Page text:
The alkyl chlorides mixed with aluminum hydrosilicates are preferably introduced from below so that they may rise up through the layer with vaporization, splitting off of the hydrochloric acid, and the formation of the corresponding olefins. The layer of high molecular hydrocarbons used as the dechlorination medium may preferably consist of the polymerization products formed during dechlorination. It is particularly effective if the layer of high molecular hydrocarbons is caused to move in a thermo-syphon circuit. In the drawing a plant layout adapted for this method of carrying out the process according to the invention is diagrammatically illustrated by way of example.

There is provided a mixing vessel I, Where the alkyl chloride to be dechlorinated is mixed with the necessary catalyst. Through a pipe 2 nitrogen is passed in under pressure. The slimy paste produced between the catalyst and the liquid alkyl chloride flows through pipe 3 to the bottom of a vessel 4, the top of which is extended into a pipe 5 and the bottom of which is extended into a pipe 6 running parallel to it. This produces a closed liquid circuit the level of which can be read oi on an indicator device 'I.

Below the vessel 4 is mounted a heating device 8 which heats the hydrocarbon mixture in pipe 5 to a temperature of 200-300 C., preferably 220-240 C. and causes a thermic flow in the column of liquid in pipe 5, which causes the movement of the hot dechlorination agent upwards in the pipe 5 and downwards in the pipe 6.

The mixture of alkyl chloride and catalyst owing in through the pipe 3 and heated in the mixing vessel I to a. temperature just below boiling point, rises, by virtue of its lower specific gravity to the top of the hydrocarbon mixture in the pipe 5. It here vaporizes, and simultaneously with the formation of olens gaseous hydrogen chloride escapes.

From the upper surface of the hydrocarbon charge present in the thermosyphon circuit the vapor passes through a head piece 9 into the fractionating column I0. From column l0 the distillates flow into a totally condensing cooler II, whilst the alkyl chlorides separated-off in the fractionating column, and some polymers carried over with them ow through pipe I2 through the vessel 4 to the high 'boiling hydrocarbon mixture circulating in the thermo syphon circuit. The condensate of cooler II flows through pipe I3, according to the return now ratio obtaining, partly as return flow back into the fractionating column IB, Whilst part is led through a pipe I4 to a second fractionating column I5, also operating continuously, from the sump I6 of which the residual alkyl chloride separated-off in the fractionating column I5 is drawn-off and returned to the original product in vessel I. The column I5 has a totally condensing cooler I1 and a connected cooler I8 in which the chlorine-free olefin mixture can be subsequently cooled.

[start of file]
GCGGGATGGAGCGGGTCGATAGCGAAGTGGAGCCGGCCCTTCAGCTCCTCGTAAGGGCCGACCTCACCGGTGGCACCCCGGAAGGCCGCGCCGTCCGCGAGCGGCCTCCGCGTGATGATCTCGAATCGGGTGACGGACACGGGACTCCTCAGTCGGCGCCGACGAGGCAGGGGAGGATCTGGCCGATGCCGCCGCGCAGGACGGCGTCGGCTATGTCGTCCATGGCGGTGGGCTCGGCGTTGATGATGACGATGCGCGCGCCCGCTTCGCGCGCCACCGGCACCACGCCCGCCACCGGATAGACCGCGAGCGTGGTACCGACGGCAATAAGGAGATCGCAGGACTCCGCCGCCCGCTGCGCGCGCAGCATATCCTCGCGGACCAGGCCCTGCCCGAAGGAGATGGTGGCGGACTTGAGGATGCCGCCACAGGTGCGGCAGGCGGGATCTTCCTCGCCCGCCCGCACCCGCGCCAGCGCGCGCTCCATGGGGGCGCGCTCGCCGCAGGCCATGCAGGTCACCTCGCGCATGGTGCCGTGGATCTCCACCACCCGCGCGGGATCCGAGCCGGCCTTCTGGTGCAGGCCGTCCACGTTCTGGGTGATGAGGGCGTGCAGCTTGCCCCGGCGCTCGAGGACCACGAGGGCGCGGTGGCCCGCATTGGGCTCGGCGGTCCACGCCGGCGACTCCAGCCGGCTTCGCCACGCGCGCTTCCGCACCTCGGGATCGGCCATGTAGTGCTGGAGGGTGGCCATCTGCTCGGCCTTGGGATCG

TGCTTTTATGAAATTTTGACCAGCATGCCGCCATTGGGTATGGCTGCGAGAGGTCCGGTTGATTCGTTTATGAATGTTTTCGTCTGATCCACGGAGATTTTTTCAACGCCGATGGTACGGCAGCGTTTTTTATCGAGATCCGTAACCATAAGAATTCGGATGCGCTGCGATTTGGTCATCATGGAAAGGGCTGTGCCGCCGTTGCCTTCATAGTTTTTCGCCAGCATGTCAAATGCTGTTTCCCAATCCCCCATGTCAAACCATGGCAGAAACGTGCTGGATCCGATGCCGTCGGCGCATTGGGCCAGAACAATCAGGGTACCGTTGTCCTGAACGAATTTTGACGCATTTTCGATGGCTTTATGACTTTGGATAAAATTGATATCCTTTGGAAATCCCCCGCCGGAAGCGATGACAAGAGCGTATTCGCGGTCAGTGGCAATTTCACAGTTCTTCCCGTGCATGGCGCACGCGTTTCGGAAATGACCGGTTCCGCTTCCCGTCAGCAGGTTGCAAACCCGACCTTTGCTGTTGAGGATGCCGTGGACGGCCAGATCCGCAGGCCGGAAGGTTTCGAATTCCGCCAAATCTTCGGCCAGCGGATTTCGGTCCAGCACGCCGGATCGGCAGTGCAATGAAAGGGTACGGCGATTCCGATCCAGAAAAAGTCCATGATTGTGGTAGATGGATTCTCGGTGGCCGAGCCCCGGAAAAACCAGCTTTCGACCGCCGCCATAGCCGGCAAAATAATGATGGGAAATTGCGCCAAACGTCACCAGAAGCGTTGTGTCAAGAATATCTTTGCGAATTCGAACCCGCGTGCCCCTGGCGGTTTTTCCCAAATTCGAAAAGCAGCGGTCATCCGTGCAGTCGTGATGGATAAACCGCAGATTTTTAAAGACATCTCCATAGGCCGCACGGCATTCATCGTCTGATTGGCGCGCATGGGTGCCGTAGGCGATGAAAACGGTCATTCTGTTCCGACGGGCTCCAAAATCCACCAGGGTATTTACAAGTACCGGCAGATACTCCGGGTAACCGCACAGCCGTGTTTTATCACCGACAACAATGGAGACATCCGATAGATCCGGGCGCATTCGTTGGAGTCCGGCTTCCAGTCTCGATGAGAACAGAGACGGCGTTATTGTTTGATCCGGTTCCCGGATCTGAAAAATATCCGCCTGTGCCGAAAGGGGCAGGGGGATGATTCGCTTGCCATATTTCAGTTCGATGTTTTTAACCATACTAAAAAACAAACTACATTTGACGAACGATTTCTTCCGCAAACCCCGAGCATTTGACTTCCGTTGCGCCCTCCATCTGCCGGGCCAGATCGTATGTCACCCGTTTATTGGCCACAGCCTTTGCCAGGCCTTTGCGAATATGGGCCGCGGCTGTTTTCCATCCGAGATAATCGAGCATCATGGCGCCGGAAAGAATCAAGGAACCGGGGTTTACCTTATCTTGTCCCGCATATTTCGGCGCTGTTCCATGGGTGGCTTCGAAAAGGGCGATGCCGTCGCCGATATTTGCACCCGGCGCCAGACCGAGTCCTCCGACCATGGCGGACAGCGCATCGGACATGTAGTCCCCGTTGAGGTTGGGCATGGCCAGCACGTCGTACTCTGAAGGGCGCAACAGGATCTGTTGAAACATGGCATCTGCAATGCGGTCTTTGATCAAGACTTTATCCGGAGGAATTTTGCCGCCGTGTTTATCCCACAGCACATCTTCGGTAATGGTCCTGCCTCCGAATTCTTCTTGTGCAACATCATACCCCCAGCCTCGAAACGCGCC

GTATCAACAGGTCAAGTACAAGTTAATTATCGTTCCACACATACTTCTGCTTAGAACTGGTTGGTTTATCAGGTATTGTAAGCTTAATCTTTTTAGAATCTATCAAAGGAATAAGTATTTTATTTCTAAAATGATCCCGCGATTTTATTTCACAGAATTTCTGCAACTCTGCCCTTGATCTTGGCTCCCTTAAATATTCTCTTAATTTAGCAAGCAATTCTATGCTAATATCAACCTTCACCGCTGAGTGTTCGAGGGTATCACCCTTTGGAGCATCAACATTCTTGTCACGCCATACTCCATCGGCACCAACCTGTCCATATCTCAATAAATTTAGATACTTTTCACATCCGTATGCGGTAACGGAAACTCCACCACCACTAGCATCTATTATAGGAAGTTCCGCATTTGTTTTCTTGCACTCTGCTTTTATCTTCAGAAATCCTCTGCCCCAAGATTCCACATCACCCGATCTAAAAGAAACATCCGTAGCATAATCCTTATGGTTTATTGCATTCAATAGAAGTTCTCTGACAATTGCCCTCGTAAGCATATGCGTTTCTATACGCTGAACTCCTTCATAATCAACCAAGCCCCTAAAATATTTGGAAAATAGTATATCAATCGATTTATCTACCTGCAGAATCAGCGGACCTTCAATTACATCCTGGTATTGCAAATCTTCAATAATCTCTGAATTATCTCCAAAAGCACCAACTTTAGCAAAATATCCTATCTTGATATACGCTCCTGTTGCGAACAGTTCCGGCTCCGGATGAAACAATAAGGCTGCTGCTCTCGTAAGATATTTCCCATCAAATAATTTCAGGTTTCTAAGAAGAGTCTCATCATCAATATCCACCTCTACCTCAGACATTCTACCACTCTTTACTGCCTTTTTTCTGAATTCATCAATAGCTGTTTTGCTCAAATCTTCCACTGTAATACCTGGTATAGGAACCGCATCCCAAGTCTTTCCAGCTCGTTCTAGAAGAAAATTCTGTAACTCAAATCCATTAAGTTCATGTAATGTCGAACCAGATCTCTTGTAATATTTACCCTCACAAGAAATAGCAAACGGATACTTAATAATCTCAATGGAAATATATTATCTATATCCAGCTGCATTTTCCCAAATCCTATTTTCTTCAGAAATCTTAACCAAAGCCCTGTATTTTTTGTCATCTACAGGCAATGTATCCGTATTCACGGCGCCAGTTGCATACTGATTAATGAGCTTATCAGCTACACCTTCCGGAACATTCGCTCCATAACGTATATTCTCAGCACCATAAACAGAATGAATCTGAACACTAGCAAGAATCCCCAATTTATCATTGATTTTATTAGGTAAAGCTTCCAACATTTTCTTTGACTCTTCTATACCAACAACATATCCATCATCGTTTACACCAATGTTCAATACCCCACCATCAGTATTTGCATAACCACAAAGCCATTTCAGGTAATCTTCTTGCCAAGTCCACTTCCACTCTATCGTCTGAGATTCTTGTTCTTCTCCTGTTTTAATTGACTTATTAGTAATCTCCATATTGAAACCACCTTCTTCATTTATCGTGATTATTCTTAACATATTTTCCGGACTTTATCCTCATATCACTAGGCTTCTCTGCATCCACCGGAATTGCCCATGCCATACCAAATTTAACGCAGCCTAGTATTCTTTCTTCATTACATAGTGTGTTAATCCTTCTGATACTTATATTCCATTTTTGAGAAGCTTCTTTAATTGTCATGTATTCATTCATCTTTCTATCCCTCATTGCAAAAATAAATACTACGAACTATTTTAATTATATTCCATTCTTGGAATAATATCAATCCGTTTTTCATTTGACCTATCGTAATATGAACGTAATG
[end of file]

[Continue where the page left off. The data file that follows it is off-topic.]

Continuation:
The hydrochloric acid split off from the alkyl chlorides escapes at the head of the cooler II through the pipe I9. Since in dechlorination there constantly occurs, to some slight extent, a polymerization of the reaction, the liquid content of the thermosyphon circuit increases. By means of the valve 2n this surplus liquid can be removed continuously or intermittently.

A further advantage of the process according to the invention consists in that, by means of it, in a particularly simple manner and without any increased formation of by-products, pure mono-olefms can be manufactured, if', as raw material for the dechlorination pure alkyl mono-chlorides are used, which contain neither hydrocarbons nor higher chlorination products. The isolation of these pure mono-chlorides from hydrocarbon-chlorination mixtures is relatively simple, starting from saturated hydrocarbons which were previously subdivided in fractions of individual C counts. A fractionation of this type may be carried out particularly simply with preponderately straight link hydrocarbons obtained from catalytic carbon monoxide hydrogenation.

For many purposes in synthetic organic chemistry the use of 100% olens is advantageous. Previously, however, it was not technically possible to manufacture highly concentrated oleiins completely free from the diolens undesirable in the majority of reactions, since it has not been possible to carry out successfully a separation of diolens. These difficulties are overcome by the new process.